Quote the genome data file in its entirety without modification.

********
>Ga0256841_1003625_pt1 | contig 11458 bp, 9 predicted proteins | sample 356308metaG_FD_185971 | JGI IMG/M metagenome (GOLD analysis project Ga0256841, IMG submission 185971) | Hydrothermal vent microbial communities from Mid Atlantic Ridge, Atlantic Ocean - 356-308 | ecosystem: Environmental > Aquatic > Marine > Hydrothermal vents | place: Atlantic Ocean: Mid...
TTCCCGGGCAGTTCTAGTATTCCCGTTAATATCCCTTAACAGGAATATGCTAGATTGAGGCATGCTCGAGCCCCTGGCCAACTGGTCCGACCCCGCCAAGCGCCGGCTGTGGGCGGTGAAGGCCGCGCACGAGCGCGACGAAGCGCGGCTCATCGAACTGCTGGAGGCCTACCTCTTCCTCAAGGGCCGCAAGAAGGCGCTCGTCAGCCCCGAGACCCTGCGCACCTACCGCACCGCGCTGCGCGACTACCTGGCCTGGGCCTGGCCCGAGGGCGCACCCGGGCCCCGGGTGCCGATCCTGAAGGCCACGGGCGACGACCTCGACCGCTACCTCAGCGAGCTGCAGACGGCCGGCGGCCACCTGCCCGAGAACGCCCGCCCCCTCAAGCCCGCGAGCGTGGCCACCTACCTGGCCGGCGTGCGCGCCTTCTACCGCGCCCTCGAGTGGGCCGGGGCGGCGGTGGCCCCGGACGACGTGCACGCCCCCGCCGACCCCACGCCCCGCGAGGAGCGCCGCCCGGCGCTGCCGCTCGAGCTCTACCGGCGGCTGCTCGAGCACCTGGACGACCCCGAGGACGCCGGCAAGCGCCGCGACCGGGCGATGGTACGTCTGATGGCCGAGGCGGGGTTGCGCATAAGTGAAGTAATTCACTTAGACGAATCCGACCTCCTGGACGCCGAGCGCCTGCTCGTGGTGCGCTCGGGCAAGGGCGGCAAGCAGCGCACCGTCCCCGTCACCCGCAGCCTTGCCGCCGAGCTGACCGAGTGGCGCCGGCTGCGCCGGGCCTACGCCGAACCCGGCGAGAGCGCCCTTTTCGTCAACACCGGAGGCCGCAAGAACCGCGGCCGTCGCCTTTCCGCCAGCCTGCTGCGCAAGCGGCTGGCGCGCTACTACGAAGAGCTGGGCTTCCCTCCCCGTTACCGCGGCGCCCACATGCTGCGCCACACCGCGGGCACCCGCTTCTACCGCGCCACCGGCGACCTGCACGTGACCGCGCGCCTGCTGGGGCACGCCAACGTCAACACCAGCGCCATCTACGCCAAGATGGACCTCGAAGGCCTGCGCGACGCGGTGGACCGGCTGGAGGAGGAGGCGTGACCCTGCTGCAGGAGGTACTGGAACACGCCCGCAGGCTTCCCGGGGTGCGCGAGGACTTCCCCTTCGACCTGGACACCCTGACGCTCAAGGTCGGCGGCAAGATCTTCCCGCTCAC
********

>Ga0256841_1003625_pt1 | contig 11458 bp, 9 predicted proteins | sample 356308metaG_FD_185971 | JGI IMG/M metagenome (GOLD analysis project Ga0256841, IMG submission 185971) | Hydrothermal vent microbial communities from Mid Atlantic Ridge, Atlantic Ocean - 356-308 | ecosystem: Environmental > Aquatic > Marine > Hydrothermal vents | place: Atlantic Ocean: Mid...
TTCCCGGGCAGTTCTAGTATTCCCGTTAATATCCCTTAACAGGAATATGCTAGATTGAGGCATGCTCGAGCCCCTGGCCAACTGGTCCGACCCCGCCAAGCGCCGGCTGTGGGCGGTGAAGGCCGCGCACGAGCGCGACGAAGCGCGGCTCATCGAACTGCTGGAGGCCTACCTCTTCCTCAAGGGCCGCAAGAAGGCGCTCGTCAGCCCCGAGACCCTGCGCACCTACCGCACCGCGCTGCGCGACTACCTGGCCTGGGCCTGGCCCGAGGGCGCACCCGGGCCCCGGGTGCCGATCCTGAAGGCCACGGGCGACGACCTCGACCGCTACCTCAGCGAGCTGCAGACGGCCGGCGGCCACCTGCCCGAGAACGCCCGCCCCCTCAAGCCCGCGAGCGTGGCCACCTACCTGGCCGGCGTGCGCGCCTTCTACCGCGCCCTCGAGTGGGCCGGGGCGGCGGTGGCCCCGGACGACGTGCACGCCCCCGCCGACCCCACGCCCCGCGAGGAGCGCCGCCCGGCGCTGCCGCTCGAGCTCTACCGGCGGCTGCTCGAGCACCTGGACGACCCCGAGGACGCCGGCAAGCGCCGCGACCGGGCGATGGTACGTCTGATGGCCGAGGCGGGGTTGCGCATAAGTGAAGTAATTCACTTAGACGAATCCGACCTCCTGGACGCCGAGCGCCTGCTCGTGGTGCGCTCGGGCAAGGGCGGCAAGCAGCGCACCGTCCCCGTCACCCGCAGCCTTGCCGCCGAGCTGACCGAGTGGCGCCGGCTGCGCCGGGCCTACGCCGAACCCGGCGAGAGCGCCCTTTTCGTCAACACCGGAGGCCGCAAGAACCGCGGCCGTCGCCTTTCCGCCAGCCTGCTGCGCAAGCGGCTGGCGCGCTACTACGAAGAGCTGGGCTTCCCTCCCCGTTACCGCGGCGCCCACATGCTGCGCCACACCGCGGGCACCCGCTTCTACCGCGCCACCGGCGACCTGCACGTGACCGCGCGCCTGCTGGGGCACGCCAACGTCAACACCAGCGCCATCTACGCCAAGATGGACCTCGAAGGCCTGCGCGACGCGGTGGACCGGCTGGAGGAGGAGGCGTGACCCTGCTGCAGGAGGTACTGGAACACGCCCGCAGGCTTCCCGGGGTGCGCGAGGACTTCCCCTTCGACCTGGACACCCTGACGCTCAAGGTCGGCGGCAAGATCTTCCCGCTCAC